Hibernia Subsea Cable Clears a Tougher Path to Offer Lower Latency

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Something happened in September that hasn’t happened for 12 years. Hibernia Networks launched a transatlantic submarine cable, the first new subsea cable to span the Atlantic since 2003.

The fact that it’s been more than a decade might seem incredible, given the exponential increase in data traffic during this period of astounding Internet growth. But it simply reflects the fact that subsea cable investments have recently been more focused on reaching underserved regions. Africa and Asia, for instance, have accounted for the bulk of new submarine cable investments in the past three years, according TeleGeography’s Global Bandwidth Research Service.

The new $300 million Hibernia Express cable is about more than opening up another route between Europe and North America. This subsea cable is the first designed specifically for low latency, so it takes the most direct path possible across the ocean. That meant taking steps like designing it to account for the curvature of earth, and laying it down where subsea cables normally don’t go.

The result is the fastest route between New York and London ̶ under 59 milliseconds latency ̶ making it a major asset to industries where speed is essential, including financial services. And Equinix is part of making this happen because the cable is hosted in our data centers in both New York and London. Today, we announced that the Hibernia Express cable now directly connects our NY4 and LD4 facilities.

Massive, ever-increasing demand

Global Internet traffic forecasts do nothing but point upward, propelled by trends like mobile, the Internet of Things and big data. Cisco says global Internet traffic will increase at a compound annual growth rate (CAGR) of 23% between 2014 and 2019, and the predicted growth is even more pronounced over that span in particular industry segments. Cisco projects a 33% CAGR in global Internet video traffic and a 57% CAGR in global mobile data traffic.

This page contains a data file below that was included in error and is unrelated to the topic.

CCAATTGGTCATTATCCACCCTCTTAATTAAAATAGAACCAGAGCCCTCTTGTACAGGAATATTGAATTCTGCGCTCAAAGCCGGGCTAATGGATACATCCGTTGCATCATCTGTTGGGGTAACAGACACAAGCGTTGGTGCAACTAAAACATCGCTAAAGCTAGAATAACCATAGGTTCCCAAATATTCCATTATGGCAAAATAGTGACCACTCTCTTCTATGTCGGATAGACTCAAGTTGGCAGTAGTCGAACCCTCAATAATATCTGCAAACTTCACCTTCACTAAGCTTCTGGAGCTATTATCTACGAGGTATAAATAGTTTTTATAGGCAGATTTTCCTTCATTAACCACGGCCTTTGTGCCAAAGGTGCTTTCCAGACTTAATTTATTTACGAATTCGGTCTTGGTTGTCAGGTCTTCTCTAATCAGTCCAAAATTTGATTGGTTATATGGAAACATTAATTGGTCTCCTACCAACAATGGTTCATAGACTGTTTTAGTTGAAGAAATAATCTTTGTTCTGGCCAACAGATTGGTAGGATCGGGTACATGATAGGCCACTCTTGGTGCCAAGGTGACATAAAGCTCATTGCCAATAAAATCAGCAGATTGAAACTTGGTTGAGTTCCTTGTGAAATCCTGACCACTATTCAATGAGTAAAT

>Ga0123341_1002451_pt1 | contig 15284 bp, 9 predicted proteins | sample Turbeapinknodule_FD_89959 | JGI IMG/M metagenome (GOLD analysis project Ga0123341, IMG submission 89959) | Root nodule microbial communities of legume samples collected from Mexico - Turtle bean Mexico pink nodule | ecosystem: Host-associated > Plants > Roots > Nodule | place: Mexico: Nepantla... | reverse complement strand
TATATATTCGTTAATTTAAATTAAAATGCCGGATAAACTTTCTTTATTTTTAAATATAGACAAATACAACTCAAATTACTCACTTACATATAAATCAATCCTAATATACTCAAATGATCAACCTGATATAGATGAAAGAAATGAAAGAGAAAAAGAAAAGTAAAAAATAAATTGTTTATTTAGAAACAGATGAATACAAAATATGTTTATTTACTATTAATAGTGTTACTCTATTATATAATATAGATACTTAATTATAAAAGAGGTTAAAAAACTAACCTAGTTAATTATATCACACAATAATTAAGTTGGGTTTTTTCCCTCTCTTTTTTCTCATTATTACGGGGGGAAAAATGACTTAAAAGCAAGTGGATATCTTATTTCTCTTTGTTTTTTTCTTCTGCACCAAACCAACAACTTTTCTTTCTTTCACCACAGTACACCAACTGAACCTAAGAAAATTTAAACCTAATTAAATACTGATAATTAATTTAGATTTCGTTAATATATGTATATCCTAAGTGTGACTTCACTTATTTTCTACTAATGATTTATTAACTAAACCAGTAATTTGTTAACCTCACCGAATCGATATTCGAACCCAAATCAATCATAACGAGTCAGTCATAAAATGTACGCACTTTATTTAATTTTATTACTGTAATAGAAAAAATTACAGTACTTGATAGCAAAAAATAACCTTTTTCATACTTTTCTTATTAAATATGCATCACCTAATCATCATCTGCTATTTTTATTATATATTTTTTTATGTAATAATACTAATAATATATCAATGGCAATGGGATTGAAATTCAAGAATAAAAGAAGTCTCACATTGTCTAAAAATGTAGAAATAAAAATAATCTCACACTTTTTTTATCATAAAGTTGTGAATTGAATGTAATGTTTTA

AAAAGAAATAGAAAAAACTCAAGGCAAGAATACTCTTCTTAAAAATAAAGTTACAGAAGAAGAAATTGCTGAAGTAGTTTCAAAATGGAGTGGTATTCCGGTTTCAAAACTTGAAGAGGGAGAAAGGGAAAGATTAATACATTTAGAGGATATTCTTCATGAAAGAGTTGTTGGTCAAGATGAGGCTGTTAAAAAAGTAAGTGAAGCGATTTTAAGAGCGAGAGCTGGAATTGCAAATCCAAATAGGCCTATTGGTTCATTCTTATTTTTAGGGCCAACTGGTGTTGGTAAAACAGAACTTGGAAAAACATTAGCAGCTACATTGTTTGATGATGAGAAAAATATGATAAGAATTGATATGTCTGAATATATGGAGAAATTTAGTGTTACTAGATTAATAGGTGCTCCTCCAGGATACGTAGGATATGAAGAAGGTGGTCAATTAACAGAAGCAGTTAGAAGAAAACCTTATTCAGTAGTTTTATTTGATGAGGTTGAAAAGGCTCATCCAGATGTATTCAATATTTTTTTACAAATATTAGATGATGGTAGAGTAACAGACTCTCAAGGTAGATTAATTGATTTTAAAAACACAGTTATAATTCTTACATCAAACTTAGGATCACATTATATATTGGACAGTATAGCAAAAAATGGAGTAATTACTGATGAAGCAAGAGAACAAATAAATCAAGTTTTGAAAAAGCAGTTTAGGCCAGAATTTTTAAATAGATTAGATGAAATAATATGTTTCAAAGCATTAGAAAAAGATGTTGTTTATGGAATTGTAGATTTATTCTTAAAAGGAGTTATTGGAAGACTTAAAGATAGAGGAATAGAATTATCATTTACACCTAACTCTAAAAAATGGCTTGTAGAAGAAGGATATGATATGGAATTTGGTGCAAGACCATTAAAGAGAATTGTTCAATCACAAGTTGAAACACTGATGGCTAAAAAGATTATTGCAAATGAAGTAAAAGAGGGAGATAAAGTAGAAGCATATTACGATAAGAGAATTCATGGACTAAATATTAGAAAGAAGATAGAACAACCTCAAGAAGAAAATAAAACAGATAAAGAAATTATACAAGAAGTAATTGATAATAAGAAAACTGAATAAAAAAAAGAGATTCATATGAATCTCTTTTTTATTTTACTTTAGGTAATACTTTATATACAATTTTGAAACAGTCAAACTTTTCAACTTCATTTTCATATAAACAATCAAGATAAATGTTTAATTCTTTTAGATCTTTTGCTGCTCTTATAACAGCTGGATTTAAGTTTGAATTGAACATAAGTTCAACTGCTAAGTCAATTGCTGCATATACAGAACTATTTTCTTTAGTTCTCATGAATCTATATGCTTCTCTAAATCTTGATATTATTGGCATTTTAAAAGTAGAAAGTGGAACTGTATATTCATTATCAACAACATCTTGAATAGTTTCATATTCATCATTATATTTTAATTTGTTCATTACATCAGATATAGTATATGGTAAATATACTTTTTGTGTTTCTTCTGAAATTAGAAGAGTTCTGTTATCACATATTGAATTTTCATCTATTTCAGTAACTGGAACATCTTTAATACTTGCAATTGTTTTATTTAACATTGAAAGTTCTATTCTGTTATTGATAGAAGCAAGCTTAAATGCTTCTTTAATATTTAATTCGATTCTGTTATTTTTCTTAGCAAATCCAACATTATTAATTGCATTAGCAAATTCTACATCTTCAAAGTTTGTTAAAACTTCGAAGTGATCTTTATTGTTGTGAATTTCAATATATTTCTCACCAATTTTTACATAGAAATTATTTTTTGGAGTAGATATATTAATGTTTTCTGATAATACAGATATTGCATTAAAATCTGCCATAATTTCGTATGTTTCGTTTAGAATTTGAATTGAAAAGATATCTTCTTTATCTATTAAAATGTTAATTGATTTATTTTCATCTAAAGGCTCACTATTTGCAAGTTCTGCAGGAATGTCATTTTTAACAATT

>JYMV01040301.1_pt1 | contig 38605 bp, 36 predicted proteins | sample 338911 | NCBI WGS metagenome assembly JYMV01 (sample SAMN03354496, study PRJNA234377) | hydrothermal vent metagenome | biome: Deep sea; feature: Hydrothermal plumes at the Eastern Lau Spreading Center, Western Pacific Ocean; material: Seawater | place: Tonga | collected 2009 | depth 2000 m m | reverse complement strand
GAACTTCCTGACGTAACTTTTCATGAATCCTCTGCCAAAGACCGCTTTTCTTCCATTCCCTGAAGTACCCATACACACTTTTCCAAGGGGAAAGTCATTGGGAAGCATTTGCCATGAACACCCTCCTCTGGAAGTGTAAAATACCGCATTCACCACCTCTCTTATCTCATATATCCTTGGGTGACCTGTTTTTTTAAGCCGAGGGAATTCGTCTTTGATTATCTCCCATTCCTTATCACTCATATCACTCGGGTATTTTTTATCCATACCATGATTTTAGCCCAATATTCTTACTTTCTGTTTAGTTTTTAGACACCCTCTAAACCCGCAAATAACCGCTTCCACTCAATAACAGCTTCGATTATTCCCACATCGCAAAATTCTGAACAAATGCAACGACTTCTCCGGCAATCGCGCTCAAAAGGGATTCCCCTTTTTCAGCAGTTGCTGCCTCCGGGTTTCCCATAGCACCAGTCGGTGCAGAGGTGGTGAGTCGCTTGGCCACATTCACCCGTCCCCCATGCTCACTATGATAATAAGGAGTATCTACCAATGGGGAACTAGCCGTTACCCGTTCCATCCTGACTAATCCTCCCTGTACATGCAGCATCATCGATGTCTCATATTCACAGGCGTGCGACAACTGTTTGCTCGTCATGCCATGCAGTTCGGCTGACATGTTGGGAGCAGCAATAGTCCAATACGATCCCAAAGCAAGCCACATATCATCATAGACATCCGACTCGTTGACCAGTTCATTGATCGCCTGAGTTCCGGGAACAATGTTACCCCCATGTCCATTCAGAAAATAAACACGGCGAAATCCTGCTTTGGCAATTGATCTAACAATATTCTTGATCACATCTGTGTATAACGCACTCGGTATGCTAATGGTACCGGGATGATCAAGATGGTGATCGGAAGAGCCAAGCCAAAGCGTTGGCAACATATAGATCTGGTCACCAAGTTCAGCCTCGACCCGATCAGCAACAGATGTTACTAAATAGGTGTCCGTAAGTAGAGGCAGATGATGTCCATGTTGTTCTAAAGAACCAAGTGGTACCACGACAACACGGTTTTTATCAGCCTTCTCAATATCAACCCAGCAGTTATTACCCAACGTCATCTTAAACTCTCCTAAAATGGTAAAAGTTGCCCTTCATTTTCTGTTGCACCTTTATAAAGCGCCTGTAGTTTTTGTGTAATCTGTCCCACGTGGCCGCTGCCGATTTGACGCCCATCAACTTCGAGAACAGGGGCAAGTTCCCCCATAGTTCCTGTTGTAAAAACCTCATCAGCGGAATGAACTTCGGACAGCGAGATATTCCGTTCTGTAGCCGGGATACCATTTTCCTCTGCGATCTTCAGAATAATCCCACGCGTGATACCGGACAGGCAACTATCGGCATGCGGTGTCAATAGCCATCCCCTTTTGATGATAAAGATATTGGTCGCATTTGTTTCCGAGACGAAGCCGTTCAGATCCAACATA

All this has huge implications for subsea cable operators. The Internet runs on a pretty seamless global interconnection fabric, so it’s easy to overlook the continents it links are not all contiguous. Nearly every byte of data on the Internet must hit a subsea cable once it routes out of its region of origin. As a result, subsea cables handle an enormous and increasing volume of traffic.

Projects like the Hibernia Express provide much-needed capacity. But the project’s focus on low latency added the dimension of superior speed to its offering and required some extraordinary measures to guarantee that.

All network operators lay subsea cable paths as straight as possible, but certain places must be accounted for and avoided. Fishing areas, earthquake prone-zones and environmentally sensitive regions are examples of those places, and, traditionally, so are shallow water areas. There, cables risk damage from ship anchors and other shallow-water hazards, and the expense of protecting the cable is often deemed not worth the cost. But for Hibernia Networks, opening the most direct path across the Atlantic meant crossing shallow water. So they buried heavily armored cable 1 to 3 meters deep in the ocean floor for more than 1,200 miles. No transatlantic project traverses more shallow water on continental shelf.

The finished, 2,850-mile Hibernia Express cable connects Brean, England, with Halifax, Canada. From both points, traffic is routed on the Hibernia system to markets including New York, Chicago, London and Paris. The cable delivers a transmission capacity of 100 gigabits per second, nearly triple any other transatlantic cable in service today.

When the cable went live in late September, Hibernia Networks Chief Commercial Officer Omar Altaji summed up what his company was offering: “Web-centric customers across the globe can count on Hibernia Express for reliable, high-speed connectivity that results in improved business performance and an outstanding user experience.”

Click the links to learn more about Equinix’s support for subsea cable systems.

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